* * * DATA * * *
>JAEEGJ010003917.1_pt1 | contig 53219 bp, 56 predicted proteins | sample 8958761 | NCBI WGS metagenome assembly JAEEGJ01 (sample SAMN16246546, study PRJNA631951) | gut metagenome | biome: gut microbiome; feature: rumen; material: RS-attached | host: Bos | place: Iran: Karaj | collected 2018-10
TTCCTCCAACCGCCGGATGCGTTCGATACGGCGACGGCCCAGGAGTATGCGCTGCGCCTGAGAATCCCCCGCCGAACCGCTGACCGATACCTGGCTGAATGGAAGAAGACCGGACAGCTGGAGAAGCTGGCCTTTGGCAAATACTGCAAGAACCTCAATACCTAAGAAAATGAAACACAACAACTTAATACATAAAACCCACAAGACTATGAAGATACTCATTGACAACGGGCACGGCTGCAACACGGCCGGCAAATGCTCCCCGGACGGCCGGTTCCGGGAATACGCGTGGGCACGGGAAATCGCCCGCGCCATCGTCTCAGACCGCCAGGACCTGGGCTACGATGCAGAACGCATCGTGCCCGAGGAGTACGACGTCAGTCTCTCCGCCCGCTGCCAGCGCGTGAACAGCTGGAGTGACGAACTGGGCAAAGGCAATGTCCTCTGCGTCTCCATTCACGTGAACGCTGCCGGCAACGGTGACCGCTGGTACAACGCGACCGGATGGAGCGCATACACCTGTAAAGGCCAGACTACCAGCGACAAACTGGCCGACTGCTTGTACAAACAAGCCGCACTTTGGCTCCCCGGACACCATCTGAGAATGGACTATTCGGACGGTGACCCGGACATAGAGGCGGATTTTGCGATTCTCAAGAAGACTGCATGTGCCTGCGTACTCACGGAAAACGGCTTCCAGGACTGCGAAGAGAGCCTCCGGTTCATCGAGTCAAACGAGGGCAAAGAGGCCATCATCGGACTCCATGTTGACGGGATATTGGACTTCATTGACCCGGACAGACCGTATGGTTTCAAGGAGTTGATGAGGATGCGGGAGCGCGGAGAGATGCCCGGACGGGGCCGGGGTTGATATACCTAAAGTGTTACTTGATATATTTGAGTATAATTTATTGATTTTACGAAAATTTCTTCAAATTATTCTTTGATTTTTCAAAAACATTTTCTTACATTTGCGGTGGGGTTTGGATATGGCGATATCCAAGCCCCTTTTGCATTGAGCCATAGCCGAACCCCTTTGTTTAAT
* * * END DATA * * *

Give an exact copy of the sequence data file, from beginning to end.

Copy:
>JAEEGJ010003917.1_pt1 | contig 53219 bp, 56 predicted proteins | sample 8958761 | NCBI WGS metagenome assembly JAEEGJ01 (sample SAMN16246546, study PRJNA631951) | gut metagenome | biome: gut microbiome; feature: rumen; material: RS-attached | host: Bos | place: Iran: Karaj | collected 2018-10
TTCCTCCAACCGCCGGATGCGTTCGATACGGCGACGGCCCAGGAGTATGCGCTGCGCCTGAGAATCCCCCGCCGAACCGCTGACCGATACCTGGCTGAATGGAAGAAGACCGGACAGCTGGAGAAGCTGGCCTTTGGCAAATACTGCAAGAACCTCAATACCTAAGAAAATGAAACACAACAACTTAATACATAAAACCCACAAGACTATGAAGATACTCATTGACAACGGGCACGGCTGCAACACGGCCGGCAAATGCTCCCCGGACGGCCGGTTCCGGGAATACGCGTGGGCACGGGAAATCGCCCGCGCCATCGTCTCAGACCGCCAGGACCTGGGCTACGATGCAGAACGCATCGTGCCCGAGGAGTACGACGTCAGTCTCTCCGCCCGCTGCCAGCGCGTGAACAGCTGGAGTGACGAACTGGGCAAAGGCAATGTCCTCTGCGTCTCCATTCACGTGAACGCTGCCGGCAACGGTGACCGCTGGTACAACGCGACCGGATGGAGCGCATACACCTGTAAAGGCCAGACTACCAGCGACAAACTGGCCGACTGCTTGTACAAACAAGCCGCACTTTGGCTCCCCGGACACCATCTGAGAATGGACTATTCGGACGGTGACCCGGACATAGAGGCGGATTTTGCGATTCTCAAGAAGACTGCATGTGCCTGCGTACTCACGGAAAACGGCTTCCAGGACTGCGAAGAGAGCCTCCGGTTCATCGAGTCAAACGAGGGCAAAGAGGCCATCATCGGACTCCATGTTGACGGGATATTGGACTTCATTGACCCGGACAGACCGTATGGTTTCAAGGAGTTGATGAGGATGCGGGAGCGCGGAGAGATGCCCGGACGGGGCCGGGGTTGATATACCTAAAGTGTTACTTGATATATTTGAGTATAATTTATTGATTTTACGAAAATTTCTTCAAATTATTCTTTGATTTTTCAAAAACATTTTCTTACATTTGCGGTGGGGTTTGGATATGGCGATATCCAAGCCCCTTTTGCATTGAGCCATAGCCGAACCCCTTTGTTTAAT